Everything is Fake Except for the Scars

Most people perceive wrestlers as guys who dress in too much spandex and jump around in a square ring, pretending to hit each other until one of them gets knocked out or pinned down. While those perceptions are true, and the fight outcomes are pre- determined by the promoters, the wrestlers themselves give 110 percent to their performances as the brutal death-defying stuntmen who risk their lives every time they step into the ring. They commit to their characters to the point where everything else in their lives ceases to matter and all they want is that one big shot to be the champion.

Such things make up the subject matter of director Daren Aronofsky’s (“Pi,” “Requiem for a Dream”) latest film “The Wrestler” staring Mickey Rourke as Randy “the Ram” Robinson.

In this new film Aronofsky makes a bold move by abandoning all most all the stylistic camera moves and editing techniques that made him the hot independent whiz kid in the first place for much cleaner camera moves, characterized by a handheld camera and easy transitions to cut between. The result is actually better than most people would think, and a lot of that has to do with the fact that Aronofsky is an extremely capable director. He has ventured out into a land of filmmaking that is both tricky because of its simplicity and bold in its delivery. He has created a piece of work that can stand on its own without resorting to sentimentality and cheesy heartfelt monologues used in typical films, or employing the old crutches of his earlier films to fall back on, like fancy camera work and in-your-face editing techniques.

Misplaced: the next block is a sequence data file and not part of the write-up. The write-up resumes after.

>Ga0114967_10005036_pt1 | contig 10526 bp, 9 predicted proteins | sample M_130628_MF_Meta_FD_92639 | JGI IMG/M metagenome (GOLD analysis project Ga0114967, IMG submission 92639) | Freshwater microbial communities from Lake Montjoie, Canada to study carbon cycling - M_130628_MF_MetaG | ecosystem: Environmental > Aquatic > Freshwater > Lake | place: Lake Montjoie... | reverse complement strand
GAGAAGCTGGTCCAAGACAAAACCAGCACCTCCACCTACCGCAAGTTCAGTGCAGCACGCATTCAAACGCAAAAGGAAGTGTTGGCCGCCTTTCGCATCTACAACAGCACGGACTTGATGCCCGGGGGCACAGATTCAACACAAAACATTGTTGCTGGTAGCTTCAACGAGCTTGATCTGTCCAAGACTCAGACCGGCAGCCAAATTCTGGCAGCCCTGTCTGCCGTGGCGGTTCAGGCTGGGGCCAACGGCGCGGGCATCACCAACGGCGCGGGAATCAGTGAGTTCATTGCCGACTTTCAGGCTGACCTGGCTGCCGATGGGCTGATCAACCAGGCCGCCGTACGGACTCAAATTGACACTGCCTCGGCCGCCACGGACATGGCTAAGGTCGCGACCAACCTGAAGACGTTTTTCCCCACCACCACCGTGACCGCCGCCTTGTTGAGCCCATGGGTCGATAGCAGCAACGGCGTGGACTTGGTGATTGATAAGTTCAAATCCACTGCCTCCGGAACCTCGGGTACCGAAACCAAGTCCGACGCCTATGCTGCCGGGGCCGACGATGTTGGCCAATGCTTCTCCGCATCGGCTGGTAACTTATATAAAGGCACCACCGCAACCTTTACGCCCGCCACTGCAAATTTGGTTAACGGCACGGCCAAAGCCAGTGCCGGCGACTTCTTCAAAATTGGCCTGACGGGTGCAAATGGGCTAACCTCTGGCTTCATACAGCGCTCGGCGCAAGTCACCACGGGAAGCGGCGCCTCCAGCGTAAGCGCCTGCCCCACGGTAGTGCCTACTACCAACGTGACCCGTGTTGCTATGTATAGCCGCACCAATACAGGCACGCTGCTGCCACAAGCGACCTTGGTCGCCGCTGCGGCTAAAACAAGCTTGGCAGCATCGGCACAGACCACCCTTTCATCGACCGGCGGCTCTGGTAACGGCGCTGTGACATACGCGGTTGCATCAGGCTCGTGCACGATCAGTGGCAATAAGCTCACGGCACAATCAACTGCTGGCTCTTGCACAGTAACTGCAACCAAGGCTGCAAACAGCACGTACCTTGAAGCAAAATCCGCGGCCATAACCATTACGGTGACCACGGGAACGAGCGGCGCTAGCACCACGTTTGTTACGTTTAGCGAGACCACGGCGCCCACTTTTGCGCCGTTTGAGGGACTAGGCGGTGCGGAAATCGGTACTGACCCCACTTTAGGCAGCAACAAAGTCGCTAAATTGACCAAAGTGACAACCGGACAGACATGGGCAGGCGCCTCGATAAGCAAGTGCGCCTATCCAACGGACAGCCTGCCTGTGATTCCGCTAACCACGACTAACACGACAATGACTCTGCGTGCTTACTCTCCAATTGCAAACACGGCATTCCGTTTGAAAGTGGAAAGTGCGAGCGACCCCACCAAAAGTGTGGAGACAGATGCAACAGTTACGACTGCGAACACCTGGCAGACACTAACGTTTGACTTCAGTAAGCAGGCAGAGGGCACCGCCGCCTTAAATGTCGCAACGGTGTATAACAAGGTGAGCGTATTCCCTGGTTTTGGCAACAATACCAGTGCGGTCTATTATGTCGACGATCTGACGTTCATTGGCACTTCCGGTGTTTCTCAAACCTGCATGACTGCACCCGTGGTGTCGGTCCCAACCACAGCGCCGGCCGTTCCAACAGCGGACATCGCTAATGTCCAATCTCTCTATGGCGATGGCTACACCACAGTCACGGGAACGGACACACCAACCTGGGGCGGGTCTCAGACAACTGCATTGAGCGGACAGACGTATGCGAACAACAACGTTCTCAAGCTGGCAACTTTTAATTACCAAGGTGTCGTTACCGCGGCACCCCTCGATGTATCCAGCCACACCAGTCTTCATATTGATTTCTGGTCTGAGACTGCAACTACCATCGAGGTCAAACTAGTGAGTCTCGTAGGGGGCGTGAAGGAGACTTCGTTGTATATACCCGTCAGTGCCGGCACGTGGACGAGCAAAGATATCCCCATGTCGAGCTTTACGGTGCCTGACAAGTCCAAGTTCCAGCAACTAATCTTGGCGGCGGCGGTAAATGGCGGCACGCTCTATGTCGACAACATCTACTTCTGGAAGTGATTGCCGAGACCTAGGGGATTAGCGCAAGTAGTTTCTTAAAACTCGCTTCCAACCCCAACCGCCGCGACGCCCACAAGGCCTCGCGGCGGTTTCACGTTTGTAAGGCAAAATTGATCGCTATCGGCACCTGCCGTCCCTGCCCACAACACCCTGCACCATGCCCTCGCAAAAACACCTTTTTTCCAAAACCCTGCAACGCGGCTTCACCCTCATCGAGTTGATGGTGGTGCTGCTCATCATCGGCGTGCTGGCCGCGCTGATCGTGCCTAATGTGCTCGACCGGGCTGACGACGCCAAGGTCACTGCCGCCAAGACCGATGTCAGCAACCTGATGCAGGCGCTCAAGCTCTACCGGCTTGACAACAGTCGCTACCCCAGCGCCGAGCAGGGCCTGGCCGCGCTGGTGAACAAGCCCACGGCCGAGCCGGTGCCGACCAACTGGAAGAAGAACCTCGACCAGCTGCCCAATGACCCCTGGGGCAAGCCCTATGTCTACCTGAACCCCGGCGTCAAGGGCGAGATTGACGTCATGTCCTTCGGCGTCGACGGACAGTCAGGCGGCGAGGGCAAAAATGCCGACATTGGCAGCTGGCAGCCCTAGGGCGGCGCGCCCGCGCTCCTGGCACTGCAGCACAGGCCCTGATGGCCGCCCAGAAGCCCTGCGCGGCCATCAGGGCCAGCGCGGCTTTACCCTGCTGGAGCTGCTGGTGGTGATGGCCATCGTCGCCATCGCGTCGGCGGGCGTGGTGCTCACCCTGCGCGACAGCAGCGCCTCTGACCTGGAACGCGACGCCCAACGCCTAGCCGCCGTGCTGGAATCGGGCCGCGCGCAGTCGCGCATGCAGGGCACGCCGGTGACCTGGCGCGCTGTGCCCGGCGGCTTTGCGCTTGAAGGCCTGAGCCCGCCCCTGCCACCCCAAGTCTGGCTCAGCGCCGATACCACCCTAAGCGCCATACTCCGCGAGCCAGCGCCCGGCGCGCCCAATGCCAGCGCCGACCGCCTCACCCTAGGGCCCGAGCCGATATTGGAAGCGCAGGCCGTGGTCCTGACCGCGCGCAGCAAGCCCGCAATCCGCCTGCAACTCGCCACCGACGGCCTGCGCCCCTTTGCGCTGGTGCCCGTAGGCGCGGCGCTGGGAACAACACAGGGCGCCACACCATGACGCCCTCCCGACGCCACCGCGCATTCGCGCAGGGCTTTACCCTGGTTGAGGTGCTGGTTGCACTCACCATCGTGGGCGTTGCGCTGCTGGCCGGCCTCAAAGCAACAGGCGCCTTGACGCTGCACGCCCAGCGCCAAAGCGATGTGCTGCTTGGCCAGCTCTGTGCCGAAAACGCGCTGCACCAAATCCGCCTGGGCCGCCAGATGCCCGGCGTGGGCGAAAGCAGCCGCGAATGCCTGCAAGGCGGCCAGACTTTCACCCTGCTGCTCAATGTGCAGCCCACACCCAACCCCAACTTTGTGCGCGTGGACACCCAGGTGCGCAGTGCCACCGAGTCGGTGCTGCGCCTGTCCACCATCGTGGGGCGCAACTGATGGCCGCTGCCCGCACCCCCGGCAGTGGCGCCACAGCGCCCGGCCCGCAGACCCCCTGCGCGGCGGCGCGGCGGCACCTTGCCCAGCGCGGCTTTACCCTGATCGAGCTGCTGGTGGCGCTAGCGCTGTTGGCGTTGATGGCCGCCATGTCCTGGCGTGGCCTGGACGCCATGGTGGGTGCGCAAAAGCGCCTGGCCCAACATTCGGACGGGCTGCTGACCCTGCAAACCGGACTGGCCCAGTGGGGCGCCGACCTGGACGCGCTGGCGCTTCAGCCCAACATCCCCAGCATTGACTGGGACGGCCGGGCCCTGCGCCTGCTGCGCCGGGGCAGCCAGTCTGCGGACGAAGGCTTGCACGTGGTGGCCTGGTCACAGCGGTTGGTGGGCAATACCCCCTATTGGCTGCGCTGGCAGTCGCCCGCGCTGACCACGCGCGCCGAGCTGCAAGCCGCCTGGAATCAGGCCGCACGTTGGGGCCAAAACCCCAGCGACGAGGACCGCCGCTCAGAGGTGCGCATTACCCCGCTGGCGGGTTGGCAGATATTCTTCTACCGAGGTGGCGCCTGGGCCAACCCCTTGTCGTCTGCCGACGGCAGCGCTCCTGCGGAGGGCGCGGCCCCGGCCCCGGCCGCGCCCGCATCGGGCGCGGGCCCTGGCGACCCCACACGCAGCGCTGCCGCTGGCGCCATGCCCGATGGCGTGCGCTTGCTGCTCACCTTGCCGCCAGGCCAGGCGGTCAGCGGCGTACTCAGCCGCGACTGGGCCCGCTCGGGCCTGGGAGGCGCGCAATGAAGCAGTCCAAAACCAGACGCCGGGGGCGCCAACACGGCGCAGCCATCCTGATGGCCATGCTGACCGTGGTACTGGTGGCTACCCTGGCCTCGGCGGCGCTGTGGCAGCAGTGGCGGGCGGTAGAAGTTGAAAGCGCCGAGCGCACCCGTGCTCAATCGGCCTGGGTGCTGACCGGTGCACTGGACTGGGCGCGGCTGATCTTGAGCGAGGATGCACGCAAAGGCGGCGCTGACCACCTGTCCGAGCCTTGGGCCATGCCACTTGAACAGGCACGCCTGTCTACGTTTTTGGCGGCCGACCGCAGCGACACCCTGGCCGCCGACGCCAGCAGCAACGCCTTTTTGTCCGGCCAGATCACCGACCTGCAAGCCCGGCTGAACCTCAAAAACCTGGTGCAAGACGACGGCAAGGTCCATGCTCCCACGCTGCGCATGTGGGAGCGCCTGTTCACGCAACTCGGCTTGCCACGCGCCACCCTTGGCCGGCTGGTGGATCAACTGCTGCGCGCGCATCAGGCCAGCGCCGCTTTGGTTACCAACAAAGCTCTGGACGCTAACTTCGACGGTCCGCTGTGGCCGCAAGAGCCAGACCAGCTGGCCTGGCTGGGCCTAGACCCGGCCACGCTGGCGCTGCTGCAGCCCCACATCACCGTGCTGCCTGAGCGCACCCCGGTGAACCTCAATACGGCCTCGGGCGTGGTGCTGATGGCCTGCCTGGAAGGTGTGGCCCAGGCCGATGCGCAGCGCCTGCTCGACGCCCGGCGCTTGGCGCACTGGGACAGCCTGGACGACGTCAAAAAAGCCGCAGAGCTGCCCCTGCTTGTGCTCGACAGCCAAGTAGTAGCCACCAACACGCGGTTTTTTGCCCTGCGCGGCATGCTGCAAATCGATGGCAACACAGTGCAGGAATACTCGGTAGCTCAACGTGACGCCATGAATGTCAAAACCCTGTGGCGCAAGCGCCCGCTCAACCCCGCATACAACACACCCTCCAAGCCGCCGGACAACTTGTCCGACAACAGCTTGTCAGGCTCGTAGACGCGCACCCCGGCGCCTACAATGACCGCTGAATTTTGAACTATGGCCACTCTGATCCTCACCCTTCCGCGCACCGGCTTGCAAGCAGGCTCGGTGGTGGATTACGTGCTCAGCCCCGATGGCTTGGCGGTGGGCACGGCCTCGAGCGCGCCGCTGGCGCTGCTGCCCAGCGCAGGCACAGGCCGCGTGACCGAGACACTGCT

To give Aronofsky all the credit, however, would be to simply miss the point because this movie would not have worked at all if Mickey Rourke hadn’t given it the best performance of his career.

Mickey Rourke has always been one of those actors existing in the shadows of other great actors in Hollywood. He has always been a great actor himself but was never given the chance to show off his true skills. He has had an unusually impressive career, nonetheless, working with other top directors such as Robert Rodriguez and Francis Ford Coppola. It seems as if he had been the rut of being a Hollywood rogue and had not been able to crawl out of that rut until now.

In the film, he plays “the Ram” as a man who has been wounded by everything in his life. His daughter hates him, his landlord constantly locks him out of his trailer when he is late with his rent and his love life is non existent at best. The only time he truly feels the love he is looking for in the world is when he is slamming guys around in the ring and being cheered on by the crowd. It is truly an impressive performance and will probably end up winning Rourke his first Oscar, as he has been nominated for one this year.

Marissa Tomei plays the stripper whom the Ram falls for throughout the film but she is never able to reciprocate the affection that he shows for her. Her performance is not quite as strong as Rourke’s but it is still very good and also worthy of the best supporting actress nomination that she got this year at the Oscar’s. Even Rachel Wood, who plays the Ram’s daughter, is the only cast member who deserves to be complained about. She overacts in every scene she is in, often relying on one of two emotions: angry or REALLY angry. The result is distracting and borders on ruining the whole film. Luckily, all of her scenes are with Rourke, so he is able to anchor them and make them work before she has the chance to do a whole lot of damage.

In the end “The Wrestler” succeeds where other movies of its kind don’t because of the sharp direction by Aronofsky and the performances of Mickey Rourke and Marissa Tomei. It is a subtly touching movie, never resorting to nostalgic emotional sappiness. Just remember to go see it in a theater that will serve you beer.